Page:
June 19, 2014

Facing the Future by Dr. Clay Nuttall

Our nation is in big trouble.  Every area of life has been affected.  Nothing has escaped the impact of humanistic socialism with this tidal wave of decay and destruction.  Our education system has been a major tool in turning the culture to atheism, and the economy has fallen so deeply into debt that the average person cannot even begin to perceive the danger.  Our government has left the rule of law for the whim of the individual, and the flawed courts leave little hope for even the law-abiding citizen.  Moral standards have sunk lower than those of Sodom and Gomorrah.  Like it or not, this nation stands on the verge of civil war if something isn’t done soon to rein in the lawlessness of our high national leaders.


Is it really that bad?  It is probably even worse, because we haven’t yet mentioned the rapid rise of Islam and the daily growth of hate speech and anger toward true Christianity.  Now that I have your attention, let me take a guess at your response to such strong language.  There are three possible responses: one would come from the optimist, another from the pessimist, and a third from the realist.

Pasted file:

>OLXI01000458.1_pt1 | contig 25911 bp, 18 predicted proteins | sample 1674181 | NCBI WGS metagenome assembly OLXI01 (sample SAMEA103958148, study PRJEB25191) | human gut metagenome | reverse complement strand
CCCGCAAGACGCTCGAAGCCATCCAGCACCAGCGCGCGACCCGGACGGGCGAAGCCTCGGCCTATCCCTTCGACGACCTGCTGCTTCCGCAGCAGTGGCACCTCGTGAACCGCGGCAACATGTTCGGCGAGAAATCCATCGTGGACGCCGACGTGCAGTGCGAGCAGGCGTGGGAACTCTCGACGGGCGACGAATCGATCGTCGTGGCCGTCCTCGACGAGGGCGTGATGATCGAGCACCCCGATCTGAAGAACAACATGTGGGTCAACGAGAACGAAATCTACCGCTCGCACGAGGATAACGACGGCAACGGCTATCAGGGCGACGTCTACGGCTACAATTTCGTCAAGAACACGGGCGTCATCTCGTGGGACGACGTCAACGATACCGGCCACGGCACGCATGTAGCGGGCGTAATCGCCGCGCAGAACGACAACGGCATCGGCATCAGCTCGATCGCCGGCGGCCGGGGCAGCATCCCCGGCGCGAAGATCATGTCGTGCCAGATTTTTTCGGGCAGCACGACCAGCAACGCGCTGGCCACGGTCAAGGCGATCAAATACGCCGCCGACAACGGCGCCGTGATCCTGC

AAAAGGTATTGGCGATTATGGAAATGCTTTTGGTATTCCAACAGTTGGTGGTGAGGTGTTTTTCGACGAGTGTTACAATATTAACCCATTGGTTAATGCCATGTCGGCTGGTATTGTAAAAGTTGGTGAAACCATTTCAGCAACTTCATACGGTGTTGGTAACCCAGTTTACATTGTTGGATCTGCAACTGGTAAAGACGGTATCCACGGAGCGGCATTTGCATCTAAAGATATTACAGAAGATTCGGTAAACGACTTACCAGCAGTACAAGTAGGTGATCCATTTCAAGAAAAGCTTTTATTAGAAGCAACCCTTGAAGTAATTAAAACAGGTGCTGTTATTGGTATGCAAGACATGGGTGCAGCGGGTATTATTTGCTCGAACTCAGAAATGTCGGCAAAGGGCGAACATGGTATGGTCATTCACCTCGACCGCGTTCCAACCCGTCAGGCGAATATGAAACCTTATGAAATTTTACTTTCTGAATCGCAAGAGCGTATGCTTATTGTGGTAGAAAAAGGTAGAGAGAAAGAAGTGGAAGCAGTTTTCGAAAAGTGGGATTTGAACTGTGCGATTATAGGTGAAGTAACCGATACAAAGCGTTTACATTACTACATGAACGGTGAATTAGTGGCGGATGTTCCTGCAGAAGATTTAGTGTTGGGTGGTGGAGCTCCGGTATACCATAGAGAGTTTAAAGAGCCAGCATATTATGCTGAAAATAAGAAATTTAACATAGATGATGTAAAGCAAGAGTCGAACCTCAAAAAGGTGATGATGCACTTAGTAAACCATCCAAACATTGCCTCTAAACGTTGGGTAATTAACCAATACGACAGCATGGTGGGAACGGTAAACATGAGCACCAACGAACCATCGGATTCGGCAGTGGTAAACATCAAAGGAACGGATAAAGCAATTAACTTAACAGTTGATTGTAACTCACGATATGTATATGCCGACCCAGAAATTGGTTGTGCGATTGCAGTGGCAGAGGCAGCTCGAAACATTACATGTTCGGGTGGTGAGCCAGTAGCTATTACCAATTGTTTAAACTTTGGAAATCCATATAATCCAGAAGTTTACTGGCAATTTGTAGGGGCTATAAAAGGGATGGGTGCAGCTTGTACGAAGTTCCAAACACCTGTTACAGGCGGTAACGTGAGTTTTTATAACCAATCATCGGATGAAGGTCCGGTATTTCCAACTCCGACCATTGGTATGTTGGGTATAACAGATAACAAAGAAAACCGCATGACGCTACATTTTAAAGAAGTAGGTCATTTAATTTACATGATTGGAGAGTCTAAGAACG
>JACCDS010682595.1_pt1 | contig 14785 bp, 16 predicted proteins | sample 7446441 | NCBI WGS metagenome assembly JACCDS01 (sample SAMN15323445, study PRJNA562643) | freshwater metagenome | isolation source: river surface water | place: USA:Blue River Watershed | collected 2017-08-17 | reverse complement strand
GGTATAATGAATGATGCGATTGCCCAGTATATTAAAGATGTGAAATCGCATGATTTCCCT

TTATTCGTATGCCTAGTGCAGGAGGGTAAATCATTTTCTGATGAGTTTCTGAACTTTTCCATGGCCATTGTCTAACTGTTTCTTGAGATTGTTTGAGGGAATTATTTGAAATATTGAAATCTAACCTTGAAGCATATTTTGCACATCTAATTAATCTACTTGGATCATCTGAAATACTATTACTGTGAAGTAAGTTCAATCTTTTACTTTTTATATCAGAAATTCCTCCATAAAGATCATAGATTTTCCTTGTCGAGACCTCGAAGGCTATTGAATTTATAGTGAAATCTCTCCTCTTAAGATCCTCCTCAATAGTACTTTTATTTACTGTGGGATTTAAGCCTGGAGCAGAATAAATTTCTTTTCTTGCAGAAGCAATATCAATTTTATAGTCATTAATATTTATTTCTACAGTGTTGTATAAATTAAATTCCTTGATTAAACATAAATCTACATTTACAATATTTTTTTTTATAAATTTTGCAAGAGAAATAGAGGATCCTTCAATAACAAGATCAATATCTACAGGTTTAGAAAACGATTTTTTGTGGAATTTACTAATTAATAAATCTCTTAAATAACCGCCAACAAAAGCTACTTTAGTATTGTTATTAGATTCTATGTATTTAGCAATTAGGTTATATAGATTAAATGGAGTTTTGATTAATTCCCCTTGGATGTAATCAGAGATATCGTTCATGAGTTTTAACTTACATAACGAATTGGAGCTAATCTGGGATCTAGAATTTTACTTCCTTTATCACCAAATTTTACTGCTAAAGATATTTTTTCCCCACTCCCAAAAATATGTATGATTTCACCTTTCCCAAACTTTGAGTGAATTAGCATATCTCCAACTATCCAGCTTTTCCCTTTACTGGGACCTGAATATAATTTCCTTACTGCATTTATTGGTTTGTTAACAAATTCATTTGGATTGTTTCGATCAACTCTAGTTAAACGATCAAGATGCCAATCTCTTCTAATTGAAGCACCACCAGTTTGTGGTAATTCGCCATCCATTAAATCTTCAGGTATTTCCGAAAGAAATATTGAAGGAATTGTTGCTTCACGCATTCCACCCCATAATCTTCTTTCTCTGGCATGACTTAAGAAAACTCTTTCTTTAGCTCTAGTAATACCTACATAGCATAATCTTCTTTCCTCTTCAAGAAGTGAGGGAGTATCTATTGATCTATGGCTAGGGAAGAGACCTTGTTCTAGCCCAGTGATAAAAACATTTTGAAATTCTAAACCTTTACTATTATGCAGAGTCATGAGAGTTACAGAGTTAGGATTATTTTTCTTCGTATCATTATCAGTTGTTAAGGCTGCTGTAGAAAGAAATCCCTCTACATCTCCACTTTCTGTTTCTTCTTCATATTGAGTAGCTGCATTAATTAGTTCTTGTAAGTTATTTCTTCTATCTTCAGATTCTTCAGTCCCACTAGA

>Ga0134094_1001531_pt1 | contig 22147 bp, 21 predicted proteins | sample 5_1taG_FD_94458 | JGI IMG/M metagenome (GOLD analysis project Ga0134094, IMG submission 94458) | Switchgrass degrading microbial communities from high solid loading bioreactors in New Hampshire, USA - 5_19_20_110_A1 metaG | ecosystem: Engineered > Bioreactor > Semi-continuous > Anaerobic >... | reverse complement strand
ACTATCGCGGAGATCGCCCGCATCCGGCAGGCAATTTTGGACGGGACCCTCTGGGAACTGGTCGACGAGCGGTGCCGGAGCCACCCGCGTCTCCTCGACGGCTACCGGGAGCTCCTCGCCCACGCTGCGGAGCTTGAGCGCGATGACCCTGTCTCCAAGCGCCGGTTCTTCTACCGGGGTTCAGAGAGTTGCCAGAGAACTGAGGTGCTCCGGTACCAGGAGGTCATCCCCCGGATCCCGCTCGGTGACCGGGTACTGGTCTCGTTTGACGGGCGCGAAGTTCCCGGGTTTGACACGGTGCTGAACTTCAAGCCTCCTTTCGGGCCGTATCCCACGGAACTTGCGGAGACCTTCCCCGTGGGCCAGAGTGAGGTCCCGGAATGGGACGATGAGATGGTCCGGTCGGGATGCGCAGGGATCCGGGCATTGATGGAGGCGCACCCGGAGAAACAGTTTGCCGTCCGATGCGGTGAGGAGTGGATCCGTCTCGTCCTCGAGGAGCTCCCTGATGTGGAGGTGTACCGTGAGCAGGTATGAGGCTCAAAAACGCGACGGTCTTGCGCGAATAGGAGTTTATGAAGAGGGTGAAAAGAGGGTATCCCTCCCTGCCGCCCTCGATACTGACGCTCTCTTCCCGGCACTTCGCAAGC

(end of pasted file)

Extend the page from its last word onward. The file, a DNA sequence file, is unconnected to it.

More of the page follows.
The optimist would say “It’s not that bad; things are pretty much like they have always been. There are some good things, and others are getting better.”  That is actually denial, apathy, or ignorance; and it doesn’t respect reality at all.  Some believers would say, “It really doesn’t matter; God is in charge, and everything will come out all right in the end.”  Their thinking is that such things are not our responsibility, that all we need do is to love people and share the gospel.  The problem with that view is that it is derived from only a small part of scripture. The Bible's answers and important truths are always supported by the whole of Bible truth, not just a part.